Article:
Students from the top 1 percent of the national income distribution attended Brown at roughly the same proportion as students from the bottom 60 percent from 2006 to 2013, according to a new study from the Equality of Opportunity Project titled “Mobility Report Cards: The Role of Colleges in Intergenerational Mobility.”
The researchers analyzed “rosters of attendance at all Title IV accredited institutions of higher education in the United States using de-identified data from federal income tax returns” and the National Student Loan Data System, said John Friedman, associate professor of economics and international and public affairs, as well as one of the study’s investigators. The data covers students born between 1980 and 1991, which roughly corresponds to the graduating classes of 2002 to 2013. Because the University only collects financial information on students receiving financial aid, findings of the study were previously unknown to University administrators, said President Christina Paxson P’19.
From roughly the class of 2002 to the class of 2013, the percentage of students from families in the bottom 60 percent of the income distribution increased from 13.2 percent to 18.2 percent, according to the study. Over the same period, the proportion of students from families in the top 1 percent stayed consistent at around 16 to 19 percent.
“We thought, 20 years ago, that becoming need-blind was going to solve the problem (of disparity in student income backgrounds),” Paxson said. “I think the problem is more deeply embedded in society. The issue for us is not who we admit among those who are in our pool, but who’s in our pool — who’s applying to Brown.” She added that students’ opportunities are often tied to those of their parents.
Friedman said the overwhelming percentage of students from high-income families at Brown “is a statement about the differences in opportunities that kids from different types of families have in the United States.”
The goal of the Equality of Opportunity Project is to “understand the pathways for upward mobility for kids from low-income families,” Friedman said. In the study, mobility was measured as the percentage of the student body with parents in the bottom quintile that reach the top income quintile by their early thirties, he added.
A little over 53 percent of Brown students with parents in the bottom quintile of the income distribution reached the top quintile, according to data for students born between 1980 and 1982. This is nearly the same rate as Brown students with parents in the top quintile — 59 percent of them also reached the top quintile.
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But because Brown enrolls such a small proportion of low-income students, the University is not an effective creator of upward mobility, Friedman said. Colleges with higher rates of economic mobility “tend to be mid-tier, selective, public universities,” he said. The California State University, State University of New York and City University of New York systems have some of the highest mobility rates in the country.
“If you think about what’s a scalable national model in how to improve higher education (and increase mobility), trying to make a lot of schools look like Brown … is not going to be a successful model,” Friedman said. “Trying to get a lot of schools to look like Cal State … is more feasible.”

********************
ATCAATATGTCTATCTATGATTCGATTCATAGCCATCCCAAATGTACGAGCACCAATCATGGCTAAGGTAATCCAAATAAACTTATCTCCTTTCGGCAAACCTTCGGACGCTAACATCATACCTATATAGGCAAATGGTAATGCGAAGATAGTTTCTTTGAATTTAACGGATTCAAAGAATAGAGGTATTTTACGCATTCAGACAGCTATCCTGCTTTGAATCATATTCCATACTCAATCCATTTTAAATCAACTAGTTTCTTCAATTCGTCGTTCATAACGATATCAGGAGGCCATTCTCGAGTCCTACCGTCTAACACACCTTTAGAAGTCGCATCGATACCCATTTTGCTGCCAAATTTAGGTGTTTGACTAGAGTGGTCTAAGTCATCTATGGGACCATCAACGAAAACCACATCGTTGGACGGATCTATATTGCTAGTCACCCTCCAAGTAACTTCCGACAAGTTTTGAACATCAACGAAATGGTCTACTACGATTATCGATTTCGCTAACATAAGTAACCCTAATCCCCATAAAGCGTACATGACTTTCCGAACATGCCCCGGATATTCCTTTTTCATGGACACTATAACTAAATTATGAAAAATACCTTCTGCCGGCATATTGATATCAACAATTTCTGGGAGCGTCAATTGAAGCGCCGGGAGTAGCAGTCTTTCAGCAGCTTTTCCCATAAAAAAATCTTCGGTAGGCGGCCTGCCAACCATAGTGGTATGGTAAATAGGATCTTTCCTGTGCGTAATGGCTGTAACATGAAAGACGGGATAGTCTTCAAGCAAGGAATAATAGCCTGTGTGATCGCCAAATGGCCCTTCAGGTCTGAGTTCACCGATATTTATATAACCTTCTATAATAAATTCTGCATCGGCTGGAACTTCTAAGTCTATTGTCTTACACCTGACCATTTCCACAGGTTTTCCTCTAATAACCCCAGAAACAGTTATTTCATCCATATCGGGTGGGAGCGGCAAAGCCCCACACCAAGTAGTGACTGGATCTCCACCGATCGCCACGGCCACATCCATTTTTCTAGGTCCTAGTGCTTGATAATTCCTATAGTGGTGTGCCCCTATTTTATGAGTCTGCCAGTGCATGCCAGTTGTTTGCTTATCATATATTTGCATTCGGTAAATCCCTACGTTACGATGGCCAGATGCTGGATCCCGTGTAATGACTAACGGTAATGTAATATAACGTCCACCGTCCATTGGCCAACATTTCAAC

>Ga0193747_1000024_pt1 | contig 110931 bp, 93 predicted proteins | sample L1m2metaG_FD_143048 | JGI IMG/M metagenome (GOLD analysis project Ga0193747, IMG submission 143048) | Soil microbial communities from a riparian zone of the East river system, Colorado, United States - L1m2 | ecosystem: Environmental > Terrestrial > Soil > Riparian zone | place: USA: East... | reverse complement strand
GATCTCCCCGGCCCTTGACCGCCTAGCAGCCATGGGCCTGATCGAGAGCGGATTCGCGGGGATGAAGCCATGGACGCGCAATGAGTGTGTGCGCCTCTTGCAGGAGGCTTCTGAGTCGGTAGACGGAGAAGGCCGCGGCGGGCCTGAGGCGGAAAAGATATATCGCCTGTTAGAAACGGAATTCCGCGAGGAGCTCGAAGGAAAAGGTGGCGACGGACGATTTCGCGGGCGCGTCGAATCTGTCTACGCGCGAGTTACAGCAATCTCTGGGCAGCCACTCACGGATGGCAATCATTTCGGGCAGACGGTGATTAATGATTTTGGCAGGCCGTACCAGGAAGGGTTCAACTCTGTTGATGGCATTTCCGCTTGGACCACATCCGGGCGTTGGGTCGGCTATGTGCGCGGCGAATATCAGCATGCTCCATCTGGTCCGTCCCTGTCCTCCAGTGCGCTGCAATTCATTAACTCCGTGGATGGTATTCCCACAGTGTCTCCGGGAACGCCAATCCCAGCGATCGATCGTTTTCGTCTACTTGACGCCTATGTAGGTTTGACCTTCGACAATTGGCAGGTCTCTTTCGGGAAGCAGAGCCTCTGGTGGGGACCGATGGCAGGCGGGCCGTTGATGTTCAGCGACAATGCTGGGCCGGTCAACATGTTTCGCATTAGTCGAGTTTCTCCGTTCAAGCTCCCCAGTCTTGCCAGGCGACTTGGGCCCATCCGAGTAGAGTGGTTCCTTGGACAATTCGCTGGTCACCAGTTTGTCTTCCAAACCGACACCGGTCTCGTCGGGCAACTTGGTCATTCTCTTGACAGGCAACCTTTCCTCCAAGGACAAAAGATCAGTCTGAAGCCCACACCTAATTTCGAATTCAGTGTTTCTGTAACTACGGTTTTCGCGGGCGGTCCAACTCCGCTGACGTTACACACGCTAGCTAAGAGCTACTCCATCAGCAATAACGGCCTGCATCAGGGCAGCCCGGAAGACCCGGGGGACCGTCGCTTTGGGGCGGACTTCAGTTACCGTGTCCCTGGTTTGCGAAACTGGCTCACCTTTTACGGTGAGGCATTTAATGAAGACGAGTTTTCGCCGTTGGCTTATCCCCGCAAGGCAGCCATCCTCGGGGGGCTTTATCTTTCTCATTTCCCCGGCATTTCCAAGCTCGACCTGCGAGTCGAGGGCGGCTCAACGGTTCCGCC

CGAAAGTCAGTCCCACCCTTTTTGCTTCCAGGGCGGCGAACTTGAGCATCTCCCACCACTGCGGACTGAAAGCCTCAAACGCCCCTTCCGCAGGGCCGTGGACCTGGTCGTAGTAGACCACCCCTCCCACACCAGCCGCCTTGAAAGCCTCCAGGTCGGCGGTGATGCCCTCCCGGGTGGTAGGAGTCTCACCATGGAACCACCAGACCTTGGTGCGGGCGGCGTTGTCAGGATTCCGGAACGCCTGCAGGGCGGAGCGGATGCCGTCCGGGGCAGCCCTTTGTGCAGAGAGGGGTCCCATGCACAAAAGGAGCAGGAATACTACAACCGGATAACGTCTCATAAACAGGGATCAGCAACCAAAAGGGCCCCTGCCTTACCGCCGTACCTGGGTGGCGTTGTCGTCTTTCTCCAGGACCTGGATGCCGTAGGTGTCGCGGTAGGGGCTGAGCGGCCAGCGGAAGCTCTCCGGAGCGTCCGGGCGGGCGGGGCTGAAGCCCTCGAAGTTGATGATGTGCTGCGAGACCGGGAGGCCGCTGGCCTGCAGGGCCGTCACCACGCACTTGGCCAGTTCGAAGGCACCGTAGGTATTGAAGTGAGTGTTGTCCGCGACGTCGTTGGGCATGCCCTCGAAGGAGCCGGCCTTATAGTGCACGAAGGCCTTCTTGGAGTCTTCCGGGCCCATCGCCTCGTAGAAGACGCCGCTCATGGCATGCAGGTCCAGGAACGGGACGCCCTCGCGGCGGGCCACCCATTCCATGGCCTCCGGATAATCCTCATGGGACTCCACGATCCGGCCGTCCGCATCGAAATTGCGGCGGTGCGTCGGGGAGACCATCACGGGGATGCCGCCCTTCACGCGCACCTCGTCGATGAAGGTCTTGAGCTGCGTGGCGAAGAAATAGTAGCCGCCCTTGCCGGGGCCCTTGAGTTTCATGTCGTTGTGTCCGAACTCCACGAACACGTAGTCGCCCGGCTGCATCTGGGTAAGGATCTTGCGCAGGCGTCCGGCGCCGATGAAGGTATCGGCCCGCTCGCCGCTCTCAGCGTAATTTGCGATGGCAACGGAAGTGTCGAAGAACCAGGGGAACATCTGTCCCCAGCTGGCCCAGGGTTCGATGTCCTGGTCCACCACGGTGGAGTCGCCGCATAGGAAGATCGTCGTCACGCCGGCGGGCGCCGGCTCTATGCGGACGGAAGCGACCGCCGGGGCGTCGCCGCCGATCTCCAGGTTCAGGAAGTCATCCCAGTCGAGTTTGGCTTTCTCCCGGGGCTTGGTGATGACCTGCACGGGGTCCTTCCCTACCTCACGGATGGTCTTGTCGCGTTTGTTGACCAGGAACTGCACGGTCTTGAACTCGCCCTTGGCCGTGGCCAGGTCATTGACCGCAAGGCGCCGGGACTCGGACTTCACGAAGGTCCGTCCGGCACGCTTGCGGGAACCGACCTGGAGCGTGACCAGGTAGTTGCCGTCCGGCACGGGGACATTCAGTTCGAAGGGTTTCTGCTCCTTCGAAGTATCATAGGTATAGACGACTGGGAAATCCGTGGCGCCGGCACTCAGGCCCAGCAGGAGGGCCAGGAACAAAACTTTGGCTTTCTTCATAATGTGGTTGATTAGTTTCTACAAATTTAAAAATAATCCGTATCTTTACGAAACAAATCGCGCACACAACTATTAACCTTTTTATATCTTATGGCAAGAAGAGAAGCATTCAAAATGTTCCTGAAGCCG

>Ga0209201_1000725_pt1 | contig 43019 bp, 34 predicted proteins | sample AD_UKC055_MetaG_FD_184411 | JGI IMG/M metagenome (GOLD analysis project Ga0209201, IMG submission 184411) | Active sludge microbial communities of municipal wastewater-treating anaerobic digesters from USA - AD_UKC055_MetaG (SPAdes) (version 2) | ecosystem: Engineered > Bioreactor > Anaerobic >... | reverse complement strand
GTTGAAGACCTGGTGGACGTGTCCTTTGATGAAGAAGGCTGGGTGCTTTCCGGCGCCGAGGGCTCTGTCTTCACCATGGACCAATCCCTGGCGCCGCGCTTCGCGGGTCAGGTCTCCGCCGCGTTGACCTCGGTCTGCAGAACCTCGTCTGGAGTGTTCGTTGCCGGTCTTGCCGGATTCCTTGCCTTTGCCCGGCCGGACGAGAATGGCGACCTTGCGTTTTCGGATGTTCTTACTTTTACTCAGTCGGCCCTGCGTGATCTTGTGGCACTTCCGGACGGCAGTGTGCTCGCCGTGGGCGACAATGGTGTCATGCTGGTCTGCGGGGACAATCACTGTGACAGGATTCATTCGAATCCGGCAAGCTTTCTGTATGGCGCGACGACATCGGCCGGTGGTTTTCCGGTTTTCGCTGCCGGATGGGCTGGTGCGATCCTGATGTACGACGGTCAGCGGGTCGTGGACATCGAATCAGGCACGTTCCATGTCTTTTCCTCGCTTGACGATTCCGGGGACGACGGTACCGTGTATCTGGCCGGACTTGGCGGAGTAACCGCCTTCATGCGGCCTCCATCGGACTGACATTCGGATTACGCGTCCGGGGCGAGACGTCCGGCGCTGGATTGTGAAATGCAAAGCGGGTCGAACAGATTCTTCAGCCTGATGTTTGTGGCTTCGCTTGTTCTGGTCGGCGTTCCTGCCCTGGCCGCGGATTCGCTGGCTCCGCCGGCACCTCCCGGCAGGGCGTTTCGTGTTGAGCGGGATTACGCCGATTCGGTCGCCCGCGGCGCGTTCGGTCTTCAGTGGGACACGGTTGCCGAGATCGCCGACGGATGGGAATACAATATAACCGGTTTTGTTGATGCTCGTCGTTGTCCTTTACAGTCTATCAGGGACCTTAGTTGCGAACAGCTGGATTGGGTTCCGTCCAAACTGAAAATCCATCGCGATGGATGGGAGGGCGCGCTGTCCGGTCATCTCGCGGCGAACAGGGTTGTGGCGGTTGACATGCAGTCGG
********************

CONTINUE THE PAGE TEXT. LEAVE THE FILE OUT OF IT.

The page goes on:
Paxson agreed that the University’s model could not be brought to scale. Many of the schools that Friedman finds to create high mobility “are not research universities,” she said. “So our missions are very different.”
In recent years, the University has taken some steps to reduce income disparity in the student body and support low-income students. Brown adopted a need-blind admissions policy beginning with the class of 2007. Additionally, the First-Generation and Low-Income Student Center opened in September 2016. Paxson said that the center may help attract more students from low-income families “if Brown continues to build its reputation as a welcoming and supportive place for students from all economic backgrounds.”
But Yolanda Rome, co-director of the FLIC and dean of the college, said the focus of the center is to create “community during students’ time at Brown,” rather than to recruit students from low-income backgrounds or participate in admissions.
The University is not yet prepared to significantly increase the population of students from low-income backgrounds, Paxson said.
Such planning would require more funding for financial aid. While total University scholarships increased from $24.8 million in 1998 to $117 million in 2017, the average scholarship increased from $12,700 — about $18,000 when adjusted for inflation, according to the Bureau of Labor Statistics inflation calculator, to $41,792 this year, according to data given to The Herald by Paxson. The University also does not offer strong financial aid packages for middle-income students, Paxson said. The University is currently trying to raise half a billion dollars to fund financial aid, she added.
The findings of the study are a “wake-up call,” Paxson said.
“For the most part we’ve gone from being behind our peers (in the Ivy League in terms of economic diversity) to being in line with our peers,” Paxson said. “But that doesn’t mean we are where we need to be. We know we have more work to do.”
Correction: Due to an editing error, a previous version of this article stated that President Christina Paxson P'19 had said that "the schools that Friedman finds to create high mobility 'are not research universities.'" In fact, she said that most of the schools Friedman finds to create high mobility "are not research universities." The Herald regrets the error.